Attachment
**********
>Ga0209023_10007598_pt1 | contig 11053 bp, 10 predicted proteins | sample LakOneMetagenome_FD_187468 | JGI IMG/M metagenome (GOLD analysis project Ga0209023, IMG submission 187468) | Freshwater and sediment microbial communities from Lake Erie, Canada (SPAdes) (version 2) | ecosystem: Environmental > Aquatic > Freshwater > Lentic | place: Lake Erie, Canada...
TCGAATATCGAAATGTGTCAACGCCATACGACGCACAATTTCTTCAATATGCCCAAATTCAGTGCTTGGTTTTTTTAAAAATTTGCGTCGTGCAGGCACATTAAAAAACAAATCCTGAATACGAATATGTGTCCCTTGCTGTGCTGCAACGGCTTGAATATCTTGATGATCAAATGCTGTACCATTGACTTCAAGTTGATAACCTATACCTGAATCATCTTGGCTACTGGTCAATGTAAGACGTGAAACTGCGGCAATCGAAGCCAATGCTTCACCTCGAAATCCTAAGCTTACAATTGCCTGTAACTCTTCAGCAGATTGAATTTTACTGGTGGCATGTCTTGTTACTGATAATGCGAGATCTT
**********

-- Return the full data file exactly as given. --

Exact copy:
>Ga0209023_10007598_pt1 | contig 11053 bp, 10 predicted proteins | sample LakOneMetagenome_FD_187468 | JGI IMG/M metagenome (GOLD analysis project Ga0209023, IMG submission 187468) | Freshwater and sediment microbial communities from Lake Erie, Canada (SPAdes) (version 2) | ecosystem: Environmental > Aquatic > Freshwater > Lentic | place: Lake Erie, Canada...
TCGAATATCGAAATGTGTCAACGCCATACGACGCACAATTTCTTCAATATGCCCAAATTCAGTGCTTGGTTTTTTTAAAAATTTGCGTCGTGCAGGCACATTAAAAAACAAATCCTGAATACGAATATGTGTCCCTTGCTGTGCTGCAACGGCTTGAATATCTTGATGATCAAATGCTGTACCATTGACTTCAAGTTGATAACCTATACCTGAATCATCTTGGCTACTGGTCAATGTAAGACGTGAAACTGCGGCAATCGAAGCCAATGCTTCACCTCGAAATCCTAAGCTTACAATTGCCTGTAACTCTTCAGCAGATTGAATTTTACTGGTGGCATGTCTTGTTACTGATAATGCGAGATCTT